The Society of Toxicology is a professional, scientific society dedicated to serving the needs of the scientific discipline and our more than 7,800 members to enhance human, animal, and environmental health.
The most recent news and announcements from the Society of Toxicology:
- Latest Research on Data Science, Precision Medicine, Epigenetics, Food Safety, Arsenic, Pesticides, Alternative Test Methods, and More Featured at SOT 56th Annual Meeting and ToxExpo (1/27/17)
- Researchers Studying Neurodegenerative Diseases, Painkillers, Animal Testing Alternatives, and More Recognized with 2017 SOT Awards (12/14/16)
- SOT Statement on the Signing of the Frank R. Lautenberg Chemical Safety for the 21st Century Act (6/22/16)
- Understanding Toxicological Impacts on Human, Environmental, and Animal Health Focus of 55th Annual Meeting (3/11/16)
- Toxicologists Who Are Helping Improve Public Health Honored With 2016 SOT Awards
Archive of SOT press releases
SOT TSCA Reform Activity
The Toxic Substances Control Act (TSCA), the statute by which many chemicals in commerce are regulated in the United States, was passed in 1976 and has not been significantly updated since that time. Over the last few years, various members of the US Congress have attempted to update the act, and as a result, the Society formed a TSCA Task Force that has a goal of “ensuring that the science of toxicology and the application of risk assessment are considered in all discussions related to the TSCA reform initiatives.”
Specifically, the TSCA Task Force is committed to providing:
- Education and discussion on scientific topics that are directly related or tangential to legislation, and
- Insight on how transformations in toxicology and risk assessment may influence future chemical regulation such that legislative expectations and implementation are scientifically feasible.
To help in this effort, the Task Force adopted guiding principles in relation to its work on TSCA reform. These guiding principles are that TSCA legislation should ensure that:
- The language affords flexibility in selection of the best available science for generating and evaluating information used in the safety and risk assessment process.
- The language protects the authority of the US Environmental Protection Agency, working with the scientific community, to judge when and how to apply new techniques and methods.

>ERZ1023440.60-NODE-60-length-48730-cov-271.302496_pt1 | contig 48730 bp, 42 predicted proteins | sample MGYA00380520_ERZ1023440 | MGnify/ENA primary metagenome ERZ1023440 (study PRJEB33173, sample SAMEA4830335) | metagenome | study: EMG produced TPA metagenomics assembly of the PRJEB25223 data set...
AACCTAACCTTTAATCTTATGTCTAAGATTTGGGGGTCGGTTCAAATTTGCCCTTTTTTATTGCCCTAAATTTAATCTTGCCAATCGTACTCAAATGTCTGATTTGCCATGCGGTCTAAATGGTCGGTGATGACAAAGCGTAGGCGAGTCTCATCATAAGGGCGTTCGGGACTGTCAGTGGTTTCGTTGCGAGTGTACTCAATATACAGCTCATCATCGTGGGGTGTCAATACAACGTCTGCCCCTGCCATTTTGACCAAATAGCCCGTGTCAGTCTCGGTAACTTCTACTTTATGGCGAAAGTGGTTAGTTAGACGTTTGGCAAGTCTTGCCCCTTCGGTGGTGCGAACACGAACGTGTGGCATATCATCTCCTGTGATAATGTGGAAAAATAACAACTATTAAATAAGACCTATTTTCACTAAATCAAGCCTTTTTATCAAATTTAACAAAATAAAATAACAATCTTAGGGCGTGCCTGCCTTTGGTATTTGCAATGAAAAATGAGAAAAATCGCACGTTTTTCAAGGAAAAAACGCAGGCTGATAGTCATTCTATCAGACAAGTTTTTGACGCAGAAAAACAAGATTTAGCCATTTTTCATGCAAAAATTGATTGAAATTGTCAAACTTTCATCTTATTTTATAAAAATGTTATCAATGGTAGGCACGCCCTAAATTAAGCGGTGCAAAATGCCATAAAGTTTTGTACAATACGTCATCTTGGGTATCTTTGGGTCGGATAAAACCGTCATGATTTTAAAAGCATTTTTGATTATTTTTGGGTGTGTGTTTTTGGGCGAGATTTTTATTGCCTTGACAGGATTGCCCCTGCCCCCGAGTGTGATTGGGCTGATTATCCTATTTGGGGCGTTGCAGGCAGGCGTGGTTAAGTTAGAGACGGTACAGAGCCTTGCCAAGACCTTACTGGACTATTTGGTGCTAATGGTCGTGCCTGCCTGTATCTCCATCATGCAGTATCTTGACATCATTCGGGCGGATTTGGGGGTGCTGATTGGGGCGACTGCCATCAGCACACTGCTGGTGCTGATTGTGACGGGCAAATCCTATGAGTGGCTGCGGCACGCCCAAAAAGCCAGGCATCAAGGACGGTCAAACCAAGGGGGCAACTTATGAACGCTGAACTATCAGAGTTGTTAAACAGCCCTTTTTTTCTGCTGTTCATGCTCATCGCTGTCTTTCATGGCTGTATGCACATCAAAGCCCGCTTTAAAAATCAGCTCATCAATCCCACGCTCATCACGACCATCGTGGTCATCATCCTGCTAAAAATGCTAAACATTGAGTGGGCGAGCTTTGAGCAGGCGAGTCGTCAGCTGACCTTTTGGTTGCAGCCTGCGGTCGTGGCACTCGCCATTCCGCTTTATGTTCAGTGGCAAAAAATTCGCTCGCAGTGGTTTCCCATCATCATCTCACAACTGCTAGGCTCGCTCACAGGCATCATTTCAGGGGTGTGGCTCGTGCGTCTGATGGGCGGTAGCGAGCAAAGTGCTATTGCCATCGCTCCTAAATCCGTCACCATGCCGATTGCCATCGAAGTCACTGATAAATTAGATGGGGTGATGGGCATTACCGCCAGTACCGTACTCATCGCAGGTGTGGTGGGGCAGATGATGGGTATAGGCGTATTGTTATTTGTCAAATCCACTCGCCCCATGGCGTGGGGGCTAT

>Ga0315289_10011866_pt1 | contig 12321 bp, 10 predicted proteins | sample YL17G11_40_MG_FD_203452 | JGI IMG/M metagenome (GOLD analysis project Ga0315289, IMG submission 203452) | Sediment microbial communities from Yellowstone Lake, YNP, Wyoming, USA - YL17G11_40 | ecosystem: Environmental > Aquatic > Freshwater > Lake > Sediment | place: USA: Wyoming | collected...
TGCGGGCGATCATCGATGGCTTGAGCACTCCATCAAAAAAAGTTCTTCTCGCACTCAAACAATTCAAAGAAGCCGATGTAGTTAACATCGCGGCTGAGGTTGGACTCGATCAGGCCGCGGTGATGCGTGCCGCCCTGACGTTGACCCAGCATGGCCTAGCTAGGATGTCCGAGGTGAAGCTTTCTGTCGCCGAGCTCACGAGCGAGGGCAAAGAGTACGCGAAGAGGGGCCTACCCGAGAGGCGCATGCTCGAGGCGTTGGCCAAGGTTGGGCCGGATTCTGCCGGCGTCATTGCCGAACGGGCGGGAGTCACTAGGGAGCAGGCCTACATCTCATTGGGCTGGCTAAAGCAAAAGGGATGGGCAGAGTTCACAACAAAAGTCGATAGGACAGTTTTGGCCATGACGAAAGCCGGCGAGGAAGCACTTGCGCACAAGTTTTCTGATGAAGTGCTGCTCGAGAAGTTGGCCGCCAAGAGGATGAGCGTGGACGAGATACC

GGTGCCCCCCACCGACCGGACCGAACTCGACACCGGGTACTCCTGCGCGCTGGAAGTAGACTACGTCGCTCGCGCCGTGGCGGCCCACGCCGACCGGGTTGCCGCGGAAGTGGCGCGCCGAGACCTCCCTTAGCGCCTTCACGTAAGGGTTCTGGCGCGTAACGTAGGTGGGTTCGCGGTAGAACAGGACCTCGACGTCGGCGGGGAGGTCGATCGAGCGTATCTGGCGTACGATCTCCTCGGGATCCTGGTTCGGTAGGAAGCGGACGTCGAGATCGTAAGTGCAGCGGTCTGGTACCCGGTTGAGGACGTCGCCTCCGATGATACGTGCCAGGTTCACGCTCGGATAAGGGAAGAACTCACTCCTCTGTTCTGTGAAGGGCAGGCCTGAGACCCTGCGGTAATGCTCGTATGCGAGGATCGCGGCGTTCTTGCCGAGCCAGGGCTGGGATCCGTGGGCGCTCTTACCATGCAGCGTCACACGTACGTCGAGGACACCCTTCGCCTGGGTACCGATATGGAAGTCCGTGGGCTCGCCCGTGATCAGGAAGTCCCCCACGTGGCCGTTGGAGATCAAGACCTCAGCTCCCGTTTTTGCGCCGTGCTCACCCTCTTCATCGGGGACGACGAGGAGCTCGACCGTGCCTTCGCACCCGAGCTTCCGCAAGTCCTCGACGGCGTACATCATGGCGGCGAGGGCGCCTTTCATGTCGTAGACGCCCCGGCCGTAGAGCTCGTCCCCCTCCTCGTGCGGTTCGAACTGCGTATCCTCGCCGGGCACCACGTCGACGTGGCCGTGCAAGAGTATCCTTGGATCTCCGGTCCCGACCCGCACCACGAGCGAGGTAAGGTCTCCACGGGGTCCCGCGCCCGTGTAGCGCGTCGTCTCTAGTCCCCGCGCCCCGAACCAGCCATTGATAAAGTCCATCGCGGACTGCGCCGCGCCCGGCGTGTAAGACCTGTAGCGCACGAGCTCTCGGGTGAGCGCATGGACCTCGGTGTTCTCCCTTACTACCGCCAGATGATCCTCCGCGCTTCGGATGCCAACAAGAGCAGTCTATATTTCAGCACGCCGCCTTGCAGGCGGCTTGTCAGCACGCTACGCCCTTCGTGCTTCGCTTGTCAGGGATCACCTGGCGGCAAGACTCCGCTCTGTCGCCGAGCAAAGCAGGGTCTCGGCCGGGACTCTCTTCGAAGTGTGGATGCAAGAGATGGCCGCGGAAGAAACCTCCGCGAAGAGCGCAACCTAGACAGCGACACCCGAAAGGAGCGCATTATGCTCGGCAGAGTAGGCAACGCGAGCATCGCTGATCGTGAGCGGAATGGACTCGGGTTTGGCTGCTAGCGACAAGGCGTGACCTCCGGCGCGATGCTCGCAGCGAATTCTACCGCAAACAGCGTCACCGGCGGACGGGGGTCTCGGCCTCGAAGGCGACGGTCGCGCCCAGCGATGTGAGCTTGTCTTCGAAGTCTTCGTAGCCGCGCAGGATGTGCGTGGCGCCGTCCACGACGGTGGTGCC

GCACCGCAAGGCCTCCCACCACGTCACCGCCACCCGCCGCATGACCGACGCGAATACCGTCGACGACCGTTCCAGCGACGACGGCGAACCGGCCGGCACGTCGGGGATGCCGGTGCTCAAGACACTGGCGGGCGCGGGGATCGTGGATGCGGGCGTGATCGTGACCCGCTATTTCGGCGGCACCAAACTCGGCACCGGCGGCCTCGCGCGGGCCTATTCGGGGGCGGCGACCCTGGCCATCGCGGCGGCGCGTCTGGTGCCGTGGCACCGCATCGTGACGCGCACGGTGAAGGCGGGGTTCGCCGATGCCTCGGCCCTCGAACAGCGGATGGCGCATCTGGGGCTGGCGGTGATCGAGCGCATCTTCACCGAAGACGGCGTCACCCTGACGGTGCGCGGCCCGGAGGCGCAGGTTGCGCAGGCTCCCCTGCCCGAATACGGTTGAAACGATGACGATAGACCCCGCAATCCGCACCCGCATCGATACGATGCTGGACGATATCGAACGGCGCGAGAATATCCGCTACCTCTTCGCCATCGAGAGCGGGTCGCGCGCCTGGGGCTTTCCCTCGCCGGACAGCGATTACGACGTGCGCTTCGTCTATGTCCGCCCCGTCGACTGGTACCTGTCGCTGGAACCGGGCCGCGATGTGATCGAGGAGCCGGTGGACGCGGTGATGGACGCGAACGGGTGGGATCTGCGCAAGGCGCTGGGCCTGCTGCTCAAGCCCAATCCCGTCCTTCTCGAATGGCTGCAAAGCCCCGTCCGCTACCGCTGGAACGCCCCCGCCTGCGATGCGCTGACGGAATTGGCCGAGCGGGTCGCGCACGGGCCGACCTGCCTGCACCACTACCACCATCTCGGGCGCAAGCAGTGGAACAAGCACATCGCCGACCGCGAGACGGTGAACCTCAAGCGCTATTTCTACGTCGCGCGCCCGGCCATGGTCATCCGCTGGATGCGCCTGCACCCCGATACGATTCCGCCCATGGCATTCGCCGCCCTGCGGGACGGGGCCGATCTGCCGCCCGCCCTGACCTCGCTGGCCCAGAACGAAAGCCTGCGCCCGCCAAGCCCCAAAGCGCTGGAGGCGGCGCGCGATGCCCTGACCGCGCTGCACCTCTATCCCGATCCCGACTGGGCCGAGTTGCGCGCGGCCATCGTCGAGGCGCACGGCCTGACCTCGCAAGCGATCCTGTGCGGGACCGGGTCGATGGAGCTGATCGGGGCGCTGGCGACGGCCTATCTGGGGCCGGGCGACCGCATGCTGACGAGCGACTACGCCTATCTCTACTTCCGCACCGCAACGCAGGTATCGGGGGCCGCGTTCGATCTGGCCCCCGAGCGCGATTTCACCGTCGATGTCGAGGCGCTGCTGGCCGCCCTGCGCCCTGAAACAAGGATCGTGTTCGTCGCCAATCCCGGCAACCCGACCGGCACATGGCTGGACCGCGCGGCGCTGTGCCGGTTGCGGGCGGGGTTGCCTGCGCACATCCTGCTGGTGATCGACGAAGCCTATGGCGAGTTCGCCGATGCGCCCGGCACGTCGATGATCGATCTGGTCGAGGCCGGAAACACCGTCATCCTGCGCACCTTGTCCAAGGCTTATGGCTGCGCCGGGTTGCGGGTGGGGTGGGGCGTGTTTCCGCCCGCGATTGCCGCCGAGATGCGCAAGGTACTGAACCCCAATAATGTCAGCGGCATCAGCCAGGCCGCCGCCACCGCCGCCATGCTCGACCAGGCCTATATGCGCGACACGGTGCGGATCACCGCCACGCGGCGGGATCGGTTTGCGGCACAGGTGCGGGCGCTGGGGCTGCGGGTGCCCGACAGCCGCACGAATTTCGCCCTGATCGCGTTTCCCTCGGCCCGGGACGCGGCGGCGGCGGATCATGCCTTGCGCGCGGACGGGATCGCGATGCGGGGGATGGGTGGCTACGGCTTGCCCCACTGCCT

- The language ensures the terms and concepts used in the legislative language that apply to the science of toxicology are consistent, accurate, and unambiguous.
Recent Task Force Activity
- Congratulations on Progress Made on Finalizing TSCA Reform
Comments provided by SOT to the House and Senate leadership on May 23, 2016.
- Comments on S. 697, The Frank R. Lautenberg Chemical Safety for the 21st Century Act
Comments provided by SOT to the chairman and ranking member of the Senate Environment and Public Works Committee on June 9, 2015.
- Comments on H.R. 2576, The TSCA Modernization Act
Comments provided by SOT to the chairman and ranking member of the House Energy and Commerce Subcommittee on the Environment and the Economy on June 9, 2015.
- Comments on S. 725, The Alan Reinstein and Trevor Schaefer Toxic Chemical Protection Act
Comments provided by SOT to the chairman and ranking member of the Senate Environment and Public Works Committee on April 13, 2015.
- Comments on bipartisan discussion draft of the TSCA Modernization Act
Comments provided by SOT to the chairman and ranking member of the House Energy and Commerce Subcommittee on Environment and the Economy on April 13, 2015.
- TSCA Reform Should Embrace the Best Application of Toxicological Science—A Perspective from Its Practitioners
An op-ed penned by SOT President Norbert E. Kaminski published February 6, 2015, on RollCall.com.
Toxicologists on Toxicology
To coincide with the Society’s 50th anniversary in 2011, we interviewed a few SOT Past Presidents and have provided highlights of those interviews for your viewing pleasure.
Video interviews of SOT Past Presidents
Is That Science News Relevant to Me?
Every day, new scientific studies are published, which may or may not contain implications for human health—just because something causes an ill effect in an animal model does not necessarily make it dangerous for humans. SOT has put together a primer for helping people interpret science news and whether or not it’s translatable to human health.
Information on how to interpret science news